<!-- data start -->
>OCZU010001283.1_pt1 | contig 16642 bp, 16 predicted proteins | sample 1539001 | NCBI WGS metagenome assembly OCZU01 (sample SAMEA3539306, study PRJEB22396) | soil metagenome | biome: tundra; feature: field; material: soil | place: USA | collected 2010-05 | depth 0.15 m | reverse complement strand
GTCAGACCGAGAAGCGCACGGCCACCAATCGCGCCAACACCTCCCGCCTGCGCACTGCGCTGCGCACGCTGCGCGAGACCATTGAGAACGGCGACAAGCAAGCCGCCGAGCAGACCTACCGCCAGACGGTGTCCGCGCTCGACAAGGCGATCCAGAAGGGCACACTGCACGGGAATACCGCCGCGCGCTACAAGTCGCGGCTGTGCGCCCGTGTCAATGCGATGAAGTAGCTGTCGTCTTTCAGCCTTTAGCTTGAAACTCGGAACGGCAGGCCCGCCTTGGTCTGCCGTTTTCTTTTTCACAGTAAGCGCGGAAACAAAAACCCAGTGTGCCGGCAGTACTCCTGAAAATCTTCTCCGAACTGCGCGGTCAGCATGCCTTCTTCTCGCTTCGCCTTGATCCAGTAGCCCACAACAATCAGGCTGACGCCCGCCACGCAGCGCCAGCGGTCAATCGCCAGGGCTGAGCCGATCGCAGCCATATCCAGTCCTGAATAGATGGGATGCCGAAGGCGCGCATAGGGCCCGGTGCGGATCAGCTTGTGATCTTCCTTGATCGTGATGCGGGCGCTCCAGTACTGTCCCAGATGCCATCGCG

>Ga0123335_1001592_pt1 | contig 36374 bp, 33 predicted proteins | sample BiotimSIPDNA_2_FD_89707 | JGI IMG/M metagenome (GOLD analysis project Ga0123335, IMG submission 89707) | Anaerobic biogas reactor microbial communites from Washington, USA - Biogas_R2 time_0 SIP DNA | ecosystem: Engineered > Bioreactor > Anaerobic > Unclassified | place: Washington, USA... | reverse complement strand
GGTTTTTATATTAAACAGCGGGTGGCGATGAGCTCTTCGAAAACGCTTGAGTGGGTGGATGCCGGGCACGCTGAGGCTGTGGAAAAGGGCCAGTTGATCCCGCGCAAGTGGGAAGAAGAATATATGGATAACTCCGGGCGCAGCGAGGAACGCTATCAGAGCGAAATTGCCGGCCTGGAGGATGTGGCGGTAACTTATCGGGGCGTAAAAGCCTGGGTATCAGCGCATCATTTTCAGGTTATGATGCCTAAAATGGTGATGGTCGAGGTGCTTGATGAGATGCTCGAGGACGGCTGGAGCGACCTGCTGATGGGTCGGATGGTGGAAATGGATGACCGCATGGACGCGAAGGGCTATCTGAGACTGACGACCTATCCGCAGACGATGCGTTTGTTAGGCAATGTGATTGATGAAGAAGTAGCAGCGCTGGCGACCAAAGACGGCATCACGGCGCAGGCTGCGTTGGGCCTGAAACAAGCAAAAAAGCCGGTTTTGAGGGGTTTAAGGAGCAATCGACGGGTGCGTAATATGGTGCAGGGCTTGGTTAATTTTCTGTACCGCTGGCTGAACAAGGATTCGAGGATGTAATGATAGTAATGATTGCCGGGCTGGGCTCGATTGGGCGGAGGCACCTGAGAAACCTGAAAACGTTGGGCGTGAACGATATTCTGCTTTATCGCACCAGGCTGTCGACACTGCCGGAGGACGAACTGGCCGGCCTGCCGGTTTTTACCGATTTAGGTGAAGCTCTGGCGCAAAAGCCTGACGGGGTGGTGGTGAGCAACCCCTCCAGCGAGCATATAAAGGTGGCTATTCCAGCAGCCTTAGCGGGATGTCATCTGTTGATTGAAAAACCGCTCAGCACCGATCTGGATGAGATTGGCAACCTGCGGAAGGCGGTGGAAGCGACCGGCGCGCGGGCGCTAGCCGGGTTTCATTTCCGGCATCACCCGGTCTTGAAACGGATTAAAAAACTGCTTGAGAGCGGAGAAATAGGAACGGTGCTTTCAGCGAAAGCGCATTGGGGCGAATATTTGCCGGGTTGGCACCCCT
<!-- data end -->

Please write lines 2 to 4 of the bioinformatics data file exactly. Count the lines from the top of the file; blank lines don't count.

GTCAGACCGAGAAGCGCACGGCCACCAATCGCGCCAACACCTCCCGCCTGCGCACTGCGCTGCGCACGCTGCGCGAGACCATTGAGAACGGCGACAAGCAAGCCGCCGAGCAGACCTACCGCCAGACGGTGTCCGCGCTCGACAAGGCGATCCAGAAGGGCACACTGCACGGGAATACCGCCGCGCGCTACAAGTCGCGGCTGTGCGCCCGTGTCAATGCGATGAAGTAGCTGTCGTCTTTCAGCCTTTAGCTTGAAACTCGGAACGGCAGGCCCGCCTTGGTCTGCCGTTTTCTTTTTCACAGTAAGCGCGGAAACAAAAACCCAGTGTGCCGGCAGTACTCCTGAAAATCTTCTCCGAACTGCGCGGTCAGCATGCCTTCTTCTCGCTTCGCCTTGATCCAGTAGCCCACAACAATCAGGCTGACGCCCGCCACGCAGCGCCAGCGGTCAATCGCCAGGGCTGAGCCGATCGCAGCCATATCCAGTCCTGAATAGATGGGATGCCGAAGGCGCGCATAGGGCCCGGTGCGGATCAGCTTGTGATCTTCCTTGATCGTGATGCGGGCGCTCCAGTACTGTCCCAGATGCCATCGCG

>Ga0123335_1001592_pt1 | contig 36374 bp, 33 predicted proteins | sample BiotimSIPDNA_2_FD_89707 | JGI IMG/M metagenome (GOLD analysis project Ga0123335, IMG submission 89707) | Anaerobic biogas reactor microbial communites from Washington, USA - Biogas_R2 time_0 SIP DNA | ecosystem: Engineered > Bioreactor > Anaerobic > Unclassified | place: Washington, USA... | reverse complement strand
GGTTTTTATATTAAACAGCGGGTGGCGATGAGCTCTTCGAAAACGCTTGAGTGGGTGGATGCCGGGCACGCTGAGGCTGTGGAAAAGGGCCAGTTGATCCCGCGCAAGTGGGAAGAAGAATATATGGATAACTCCGGGCGCAGCGAGGAACGCTATCAGAGCGAAATTGCCGGCCTGGAGGATGTGGCGGTAACTTATCGGGGCGTAAAAGCCTGGGTATCAGCGCATCATTTTCAGGTTATGATGCCTAAAATGGTGATGGTCGAGGTGCTTGATGAGATGCTCGAGGACGGCTGGAGCGACCTGCTGATGGGTCGGATGGTGGAAATGGATGACCGCATGGACGCGAAGGGCTATCTGAGACTGACGACCTATCCGCAGACGATGCGTTTGTTAGGCAATGTGATTGATGAAGAAGTAGCAGCGCTGGCGACCAAAGACGGCATCACGGCGCAGGCTGCGTTGGGCCTGAAACAAGCAAAAAAGCCGGTTTTGAGGGGTTTAAGGAGCAATCGACGGGTGCGTAATATGGTGCAGGGCTTGGTTAATTTTCTGTACCGCTGGCTGAACAAGGATTCGAGGATGTAATGATAGTAATGATTGCCGGGCTGGGCTCGATTGGGCGGAGGCACCTGAGAAACCTGAAAACGTTGGGCGTGAACGATATTCTGCTTTATCGCACCAGGCTGTCGACACTGCCGGAGGACGAACTGGCCGGCCTGCCGGTTTTTACCGATTTAGGTGAAGCTCTGGCGCAAAAGCCTGACGGGGTGGTGGTGAGCAACCCCTCCAGCGAGCATATAAAGGTGGCTATTCCAGCAGCCTTAGCGGGATGTCATCTGTTGATTGAAAAACCGCTCAGCACCGATCTGGATGAGATTGGCAACCTGCGGAAGGCGGTGGAAGCGACCGGCGCGCGGGCGCTAGCCGGGTTTCATTTCCGGCATCACCCGGTCTTGAAACGGATTAAAAAACTGCTTGAGAGCGGAGAAATAGGAACGGTGCTTTCAGCGAAAGCGCATTGGGGCGAATATTTGCCGGGTTGGCACCCCT